Protesting on an Empty Stomach

How the Egyptian economy is fueling unrest in Egypt.

Egyptian shoppers line up in a Cairo supermarket

Any number of political and social factors underpins the current unrest in Egypt —and as always, economics figures in. The upheaval has shined a light on two serious problems facing the country: Most jobs pay too little, and most food costs too much.

First, the structural issue: Egypt has posted solid economic growth numbers, particularly in the past half-decade, but that growth has failed to improve the quality of life or income of most of its 80 million citizens. In the 1990s, Cairo embarked on a broad privatization and liberalization project, redoubling its efforts to attract foreign investment again in the mid-2000s. Those efforts succeeded, boosting GDP growth from about 4 percent in 2004 to more than 7 percent in 2008. Egypt has also fared well through the global recession, with gross domestic product increasing 4.7 percent in 2009 and 5.2 percent in 2010, even as other developing economies faltered.

But those gains have not been shared broadly. According to World Bank statistics, Egypt’s top quintile of earners has increased its share of income since the 1990s, while the country’s bottom quintile has seen its portion of the pie get smaller. Poorer Egyptians feel no richer, despite the recent gains. Youth unemployment remains a particularly pernicious problem. About two-thirds of Egyptians are under the age of 30—and that age cohort makes up a whopping 85 percent to 90 percent of the unemployed. In comparison, youths make up about 40 percent of the unemployed in nearby Jordan. (Jobless youths, particularly jobless young men, tend to pose instability risks in general.) Millions more face underemployment or the prospect of dead-end careers in the civil service. And overall, the country remains poor: About 40 percent of Egyptians live on less than $2 a day, and the nation’s total GDP is about the size of Connecticut’s.

Then, there is a secondary problem: a huge run-up in food costs in recent months. According to the Food and Agriculture Organization of the United Nations, the worldwide food price index is at an all-time high—surpassing its 2008 peak, when skyrocketing costs caused global rioting and pushed as many as 64 million people into poverty. The price of oils, sugar, and cereals have all recently hit new peaks—and those latter prices are especially troubling for Egypt, as  the world’s biggest importer of wheat.

Egyptians are particularly vulnerable to increases in food prices because they spend an unusually high proportion of their income on food, according to a recent Credit Suisse survey. “Food inflation is a specific issue” in the country, the report notes, “having reached over 20 percent—amongst the highest rates globally.” Egyptians spent more on food than respondents in any other emerging economy surveyed in the report—about 40 percent of their monthly income, versus about 17 percent for Brazilians and about 20 percent for Chinese and Saudi Arabians, for instance.

The Egyptian government does subsidize bread and other staples for poorer Egyptians, ameliorating the price increase somewhat. But most Egyptians purchase bread beyond what the subsidy allows. And the threat of instability has already pushed food costs higher in the Egyptian capital and elsewhere. Plus, rising food prices have a long history of causing social unrest in the country. In 1977, the state cut subsidies of basic staples, leading to deadly riots. In 2008, when food prices hit their first peak, Egyptians again took to the streets.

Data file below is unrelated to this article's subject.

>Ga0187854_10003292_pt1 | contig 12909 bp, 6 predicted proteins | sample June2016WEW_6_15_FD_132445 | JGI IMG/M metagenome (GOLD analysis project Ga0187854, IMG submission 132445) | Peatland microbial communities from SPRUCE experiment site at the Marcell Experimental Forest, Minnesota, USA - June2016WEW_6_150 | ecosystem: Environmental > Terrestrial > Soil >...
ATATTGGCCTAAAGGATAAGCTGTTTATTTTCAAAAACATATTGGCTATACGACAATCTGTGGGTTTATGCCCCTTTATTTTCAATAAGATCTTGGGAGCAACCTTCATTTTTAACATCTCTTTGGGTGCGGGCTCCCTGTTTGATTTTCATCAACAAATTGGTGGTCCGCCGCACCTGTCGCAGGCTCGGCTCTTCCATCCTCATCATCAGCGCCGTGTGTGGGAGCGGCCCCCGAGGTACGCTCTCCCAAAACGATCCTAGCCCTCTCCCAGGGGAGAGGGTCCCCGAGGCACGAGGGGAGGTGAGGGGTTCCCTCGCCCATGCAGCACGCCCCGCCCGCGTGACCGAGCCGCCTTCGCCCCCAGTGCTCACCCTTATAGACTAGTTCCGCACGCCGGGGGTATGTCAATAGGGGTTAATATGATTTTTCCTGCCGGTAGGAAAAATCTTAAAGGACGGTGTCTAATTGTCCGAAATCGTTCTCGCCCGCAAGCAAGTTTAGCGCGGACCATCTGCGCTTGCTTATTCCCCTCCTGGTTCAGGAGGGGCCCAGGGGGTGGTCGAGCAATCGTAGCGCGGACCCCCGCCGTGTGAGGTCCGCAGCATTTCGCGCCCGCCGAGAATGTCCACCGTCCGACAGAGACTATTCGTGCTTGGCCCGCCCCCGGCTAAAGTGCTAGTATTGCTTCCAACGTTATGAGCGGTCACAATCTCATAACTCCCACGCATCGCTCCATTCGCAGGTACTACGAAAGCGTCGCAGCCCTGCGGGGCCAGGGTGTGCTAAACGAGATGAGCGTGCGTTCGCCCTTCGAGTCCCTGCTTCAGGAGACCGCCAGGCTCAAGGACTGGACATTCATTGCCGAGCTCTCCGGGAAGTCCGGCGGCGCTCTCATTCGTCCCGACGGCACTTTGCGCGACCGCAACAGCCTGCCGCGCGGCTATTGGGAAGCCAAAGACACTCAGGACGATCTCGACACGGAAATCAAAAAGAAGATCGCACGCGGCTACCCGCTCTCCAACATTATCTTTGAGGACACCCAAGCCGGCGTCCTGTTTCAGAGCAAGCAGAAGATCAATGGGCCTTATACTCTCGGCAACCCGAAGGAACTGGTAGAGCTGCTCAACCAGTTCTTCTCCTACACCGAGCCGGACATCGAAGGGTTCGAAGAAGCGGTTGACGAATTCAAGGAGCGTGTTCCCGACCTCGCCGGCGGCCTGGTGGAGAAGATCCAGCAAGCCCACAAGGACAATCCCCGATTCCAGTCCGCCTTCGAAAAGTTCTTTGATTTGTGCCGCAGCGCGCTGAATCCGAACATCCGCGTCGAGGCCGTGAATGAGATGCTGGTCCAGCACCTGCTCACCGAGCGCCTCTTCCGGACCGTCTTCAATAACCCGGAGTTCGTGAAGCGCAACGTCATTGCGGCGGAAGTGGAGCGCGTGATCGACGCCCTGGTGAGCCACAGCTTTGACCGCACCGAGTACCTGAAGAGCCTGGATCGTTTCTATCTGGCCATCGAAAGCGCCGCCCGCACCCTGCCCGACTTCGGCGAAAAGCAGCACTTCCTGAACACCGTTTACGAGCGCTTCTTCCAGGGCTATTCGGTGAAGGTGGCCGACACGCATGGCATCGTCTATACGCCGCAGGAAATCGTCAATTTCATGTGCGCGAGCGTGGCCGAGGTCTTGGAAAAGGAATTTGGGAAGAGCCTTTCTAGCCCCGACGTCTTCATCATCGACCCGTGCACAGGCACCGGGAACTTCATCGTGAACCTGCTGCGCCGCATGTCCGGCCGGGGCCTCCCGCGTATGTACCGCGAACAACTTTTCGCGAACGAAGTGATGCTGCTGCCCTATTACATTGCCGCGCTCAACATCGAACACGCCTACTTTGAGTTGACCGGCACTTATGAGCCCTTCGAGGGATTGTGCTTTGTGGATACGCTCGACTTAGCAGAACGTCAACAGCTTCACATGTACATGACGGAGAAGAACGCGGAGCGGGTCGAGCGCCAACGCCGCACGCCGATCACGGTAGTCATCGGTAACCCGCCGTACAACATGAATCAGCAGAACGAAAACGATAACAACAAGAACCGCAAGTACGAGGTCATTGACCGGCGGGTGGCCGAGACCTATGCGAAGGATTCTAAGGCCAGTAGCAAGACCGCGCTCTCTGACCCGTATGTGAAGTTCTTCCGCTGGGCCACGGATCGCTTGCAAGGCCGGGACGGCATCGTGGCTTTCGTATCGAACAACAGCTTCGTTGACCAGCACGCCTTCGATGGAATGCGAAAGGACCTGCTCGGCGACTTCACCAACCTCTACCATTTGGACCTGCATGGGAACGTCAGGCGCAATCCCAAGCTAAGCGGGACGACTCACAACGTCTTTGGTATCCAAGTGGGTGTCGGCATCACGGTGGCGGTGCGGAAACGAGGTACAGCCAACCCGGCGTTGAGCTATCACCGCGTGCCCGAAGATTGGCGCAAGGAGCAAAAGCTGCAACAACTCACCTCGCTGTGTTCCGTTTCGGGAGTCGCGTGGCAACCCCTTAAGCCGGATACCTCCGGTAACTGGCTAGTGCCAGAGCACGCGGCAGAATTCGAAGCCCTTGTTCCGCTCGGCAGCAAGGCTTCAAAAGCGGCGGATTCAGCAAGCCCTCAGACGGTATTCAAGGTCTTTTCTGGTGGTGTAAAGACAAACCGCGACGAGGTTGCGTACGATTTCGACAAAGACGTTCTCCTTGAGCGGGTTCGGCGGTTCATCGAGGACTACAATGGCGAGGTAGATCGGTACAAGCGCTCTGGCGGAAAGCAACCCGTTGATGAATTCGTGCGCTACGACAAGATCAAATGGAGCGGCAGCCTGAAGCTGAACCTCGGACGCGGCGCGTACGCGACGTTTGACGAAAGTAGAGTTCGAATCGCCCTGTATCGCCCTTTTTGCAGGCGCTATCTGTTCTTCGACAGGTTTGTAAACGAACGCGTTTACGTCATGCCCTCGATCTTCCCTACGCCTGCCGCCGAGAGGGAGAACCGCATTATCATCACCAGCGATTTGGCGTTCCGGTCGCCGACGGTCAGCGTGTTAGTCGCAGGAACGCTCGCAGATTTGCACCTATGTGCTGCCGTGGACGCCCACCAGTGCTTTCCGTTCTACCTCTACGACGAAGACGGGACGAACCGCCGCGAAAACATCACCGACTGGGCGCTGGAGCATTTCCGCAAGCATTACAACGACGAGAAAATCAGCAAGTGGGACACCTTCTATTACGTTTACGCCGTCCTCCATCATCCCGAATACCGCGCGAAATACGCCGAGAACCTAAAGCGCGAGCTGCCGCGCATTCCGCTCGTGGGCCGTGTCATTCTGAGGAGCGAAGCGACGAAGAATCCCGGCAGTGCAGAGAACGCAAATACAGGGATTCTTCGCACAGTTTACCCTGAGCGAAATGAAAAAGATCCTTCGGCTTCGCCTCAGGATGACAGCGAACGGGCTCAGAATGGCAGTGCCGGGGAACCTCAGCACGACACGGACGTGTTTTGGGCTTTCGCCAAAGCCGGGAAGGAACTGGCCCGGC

None of that comes as a surprise to social scientists. Economists at the University of Adelaide, for instance, recently examined the impact that food prices have on civil conflict in 120 countries in the past 40 years. “Our main finding is that in low-income countries increases in the international food prices lead to a significant deterioration of democratic institutions and a significant increase in the incidence of anti-government demonstrations, riots, and civil conflict,” the researchers note. The same finding does not hold true in high-income countries, where citizens can better afford food.

So what is causing the rise in food prices—and might prices abate, easing tensions in Egypt? Unfortunately, the answer is probably no. Commodity speculation by hedge funds and financial entities might be contributing to the global run-up in prices. But much of the recent increase can be explained by the simple laws of supply and demand. First, there are constraints on yields, caused by recent droughts in Russia, floods in Australia and Pakistan, and increased production of crops for ethanol and other biofuels, rather than food. At the same time, demand for food commodities has continued to climb in big and fast-growing countries like India and China. And rising oil prices—a key component of food costs, given the cost of shipping goods—aren’t helping, either.

So why haven’t Americans noticed an uptick in costs at the supermarket? Mostly because raw food costs are a smaller proportion of overall food costs for American consumers. When you buy a box of Wheaties, you’re paying for packaging, advertising, and processing, as well as the wheat, making the price more insulated from inflation. In addition, U.S. food producers tend to trade in the futures markets to smooth costs—meaning ingredient costs get locked in months or even years in advance.

So, the global food crisis has remained mostly invisible in the United States. But it is all too visible in Egypt and other Northern African emerging economies. And the economic forces do not look like they will abate any time soon.

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